A Letter To My Baby – Life Lessons

The “A Letter to My…” series has been an incredible experience that has given us an opportunity to hear touching stories from people in all walks of life. And as we continue to receive even more heartfelt letters for A Letter to My Baby we wanted to share some of them a little early. This is planned to be an ongoing series that will give a glimpse of what is to come from the project and book.

Writer Diana Davis is featured in this edition with some important advice for her two girls.  She can be found on her blog, The Spew, musing on the funnier side of life.

 

 

To My Two Baby Girls,

 

First of all, I hope you like your names. I spent hours compromising with your father until he felt like his opinion mattered. But if you don’t like them, it’s his fault. He chose them. Just ask him. 

 There’s so much I need to tell you, like eat as much peanut butter chocolate ice cream as you can before your 25th birthday. After that, it all goes downhill (and rolls onto your ass). 

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 As grown women, you’ll be tempted to lie about your age. Never go younger. Instead, add at least ten years. You’ll always look amazing. And, by the way, if anyone asks, your mother is 75. Mathematically, this won’t make sense but chances are you won’t even notice. The genetic odds that you’ll be good at math are stacked heavily against you. Sorry.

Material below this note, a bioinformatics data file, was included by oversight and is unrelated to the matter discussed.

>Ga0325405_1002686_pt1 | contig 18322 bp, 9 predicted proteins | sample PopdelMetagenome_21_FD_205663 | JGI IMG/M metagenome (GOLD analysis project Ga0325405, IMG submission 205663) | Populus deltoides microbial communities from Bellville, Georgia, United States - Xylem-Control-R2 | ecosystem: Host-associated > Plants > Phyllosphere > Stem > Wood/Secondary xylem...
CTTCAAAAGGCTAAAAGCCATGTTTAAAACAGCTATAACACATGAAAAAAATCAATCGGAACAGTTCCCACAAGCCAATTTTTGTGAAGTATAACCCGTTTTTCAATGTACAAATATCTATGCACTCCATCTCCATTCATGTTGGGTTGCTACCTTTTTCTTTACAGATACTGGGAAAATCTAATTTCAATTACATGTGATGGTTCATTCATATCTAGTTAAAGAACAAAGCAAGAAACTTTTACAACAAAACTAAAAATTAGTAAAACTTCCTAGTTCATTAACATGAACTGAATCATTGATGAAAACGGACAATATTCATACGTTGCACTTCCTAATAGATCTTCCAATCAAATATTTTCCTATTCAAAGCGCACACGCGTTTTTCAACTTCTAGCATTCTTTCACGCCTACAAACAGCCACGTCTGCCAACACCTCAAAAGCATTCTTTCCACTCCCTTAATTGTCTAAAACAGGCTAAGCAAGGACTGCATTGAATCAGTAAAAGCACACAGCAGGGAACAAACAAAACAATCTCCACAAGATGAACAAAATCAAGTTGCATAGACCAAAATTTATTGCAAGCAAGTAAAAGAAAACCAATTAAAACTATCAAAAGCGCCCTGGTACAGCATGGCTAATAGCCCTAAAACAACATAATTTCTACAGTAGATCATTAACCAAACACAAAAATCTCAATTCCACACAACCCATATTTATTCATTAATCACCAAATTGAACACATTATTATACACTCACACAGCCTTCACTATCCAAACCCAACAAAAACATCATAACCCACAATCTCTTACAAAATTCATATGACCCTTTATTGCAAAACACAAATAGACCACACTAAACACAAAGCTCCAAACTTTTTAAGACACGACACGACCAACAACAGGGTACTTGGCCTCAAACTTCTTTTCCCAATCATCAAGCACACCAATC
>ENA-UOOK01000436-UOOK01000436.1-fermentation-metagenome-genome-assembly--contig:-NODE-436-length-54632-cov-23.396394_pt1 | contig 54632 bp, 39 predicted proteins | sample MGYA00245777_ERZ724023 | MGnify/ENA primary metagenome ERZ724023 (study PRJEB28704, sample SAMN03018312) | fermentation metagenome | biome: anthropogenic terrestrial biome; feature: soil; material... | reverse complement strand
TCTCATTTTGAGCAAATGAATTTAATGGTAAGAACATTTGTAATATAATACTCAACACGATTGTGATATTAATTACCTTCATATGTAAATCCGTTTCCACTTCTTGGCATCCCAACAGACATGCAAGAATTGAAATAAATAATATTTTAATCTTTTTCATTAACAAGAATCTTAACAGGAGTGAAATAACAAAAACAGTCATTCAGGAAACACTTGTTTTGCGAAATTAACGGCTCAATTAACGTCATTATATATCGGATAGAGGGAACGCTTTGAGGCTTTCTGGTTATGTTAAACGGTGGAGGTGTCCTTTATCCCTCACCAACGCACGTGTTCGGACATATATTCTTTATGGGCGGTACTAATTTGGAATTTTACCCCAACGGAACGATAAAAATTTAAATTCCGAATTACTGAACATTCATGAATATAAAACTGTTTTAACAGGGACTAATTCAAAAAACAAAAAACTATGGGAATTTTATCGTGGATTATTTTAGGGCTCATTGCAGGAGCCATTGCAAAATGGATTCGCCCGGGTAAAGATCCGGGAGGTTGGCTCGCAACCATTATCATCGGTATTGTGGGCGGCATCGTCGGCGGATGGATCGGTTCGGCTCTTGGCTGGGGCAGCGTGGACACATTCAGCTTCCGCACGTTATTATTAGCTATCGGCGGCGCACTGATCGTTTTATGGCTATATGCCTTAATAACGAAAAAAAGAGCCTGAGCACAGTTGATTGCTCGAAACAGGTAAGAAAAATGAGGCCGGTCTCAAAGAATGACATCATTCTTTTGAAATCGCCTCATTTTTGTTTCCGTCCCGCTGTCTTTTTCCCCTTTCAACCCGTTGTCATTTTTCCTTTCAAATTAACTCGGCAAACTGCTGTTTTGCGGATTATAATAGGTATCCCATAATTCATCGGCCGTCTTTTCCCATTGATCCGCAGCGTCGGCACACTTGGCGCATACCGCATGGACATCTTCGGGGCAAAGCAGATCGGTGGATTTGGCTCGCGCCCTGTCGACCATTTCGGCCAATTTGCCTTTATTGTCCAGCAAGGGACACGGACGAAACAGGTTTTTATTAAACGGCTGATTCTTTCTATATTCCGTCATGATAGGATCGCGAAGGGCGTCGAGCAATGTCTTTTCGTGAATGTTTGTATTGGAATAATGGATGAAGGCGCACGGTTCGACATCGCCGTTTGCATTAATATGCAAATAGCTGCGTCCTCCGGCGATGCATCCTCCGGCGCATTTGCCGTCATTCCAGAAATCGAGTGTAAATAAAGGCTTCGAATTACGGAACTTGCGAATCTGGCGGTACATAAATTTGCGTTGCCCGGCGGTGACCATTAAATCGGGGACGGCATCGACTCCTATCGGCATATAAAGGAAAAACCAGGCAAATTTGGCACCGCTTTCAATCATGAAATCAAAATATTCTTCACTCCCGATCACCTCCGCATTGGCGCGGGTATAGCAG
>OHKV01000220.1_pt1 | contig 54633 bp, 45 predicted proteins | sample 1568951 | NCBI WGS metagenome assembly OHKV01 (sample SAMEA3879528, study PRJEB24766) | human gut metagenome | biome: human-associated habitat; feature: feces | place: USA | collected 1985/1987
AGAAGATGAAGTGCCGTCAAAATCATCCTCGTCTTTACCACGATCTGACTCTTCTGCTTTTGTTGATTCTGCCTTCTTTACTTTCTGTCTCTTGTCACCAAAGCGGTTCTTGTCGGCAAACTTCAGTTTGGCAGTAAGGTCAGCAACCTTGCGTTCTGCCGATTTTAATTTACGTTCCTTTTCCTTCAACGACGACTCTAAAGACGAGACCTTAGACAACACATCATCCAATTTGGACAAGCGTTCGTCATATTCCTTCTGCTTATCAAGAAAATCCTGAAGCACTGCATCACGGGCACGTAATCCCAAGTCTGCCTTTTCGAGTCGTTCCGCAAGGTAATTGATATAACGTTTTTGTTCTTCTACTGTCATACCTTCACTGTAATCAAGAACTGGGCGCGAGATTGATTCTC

Also, don’t spend thousands of dollars on special diets in preparation for your wedding day. Instead, just go as your beautiful self. Plus, ten years later, the last thing you want to hear is how amazing “you used to look.” 

 As your great grandmother used to tell me, “Never let ’em see you sweat.” I’m pretty sure she got this from a deodorant commercial. Or maybe they got it from her. Either way, it’s amazing advice. It means be confident. Or maybe it means always wear deodorant. It took me my entire life (all 75 years of it) to understand just how important it really is—confidence, not deodorant. Actually deodorant is really important too. With these two things, you can accomplish anything (even in oppressive heat). They’ll be plenty of people who will try to steal your confidence away from you. Don’t let them. It just means they don’t have any themselves.   

 Judge people. And judge them hard. But not based on their clothes, weight, religion, race, birthplace, profession, paycheck or any other superficial bullshit people will tell you is important. Instead, judge them based on how they treat people. Are they kind? Do they respect you and those around them? If so, hold them tight. These are the kinds of people you want in your life. (And, if you’re going to go out to dinner, it helps if they’re good at math).

 Never lose sight of your sense of humor. It will get you through awkward first dates, tough job interviews, that first huge pimple on the tip of your nose (we all get at least one), your worst day, your best day, your saddest moment and your craziest hour. You’ll learn that laughter really is the best medicine. And wine. Lots of wine. But don’t drink until you’re at least my age, 75, because…smart phones! SMART PHONES! They remember everything. Even after you drop them in the toilet. Twice.

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 But most importantly, understand that life isn’t always easy and there are no guarantees. Actually, that’s a lie. There is one: I’ll always be with you. Whether you can see me or not, I’ll always be there to soften your fall, cheer you on, laugh with you, cry with you and eat peanut butter chocolate ice cream with you—even if it rolls onto my ass. I got fat for you once and I’d do it a million more times. That’s a promise. 

 

Love Always,

Mom

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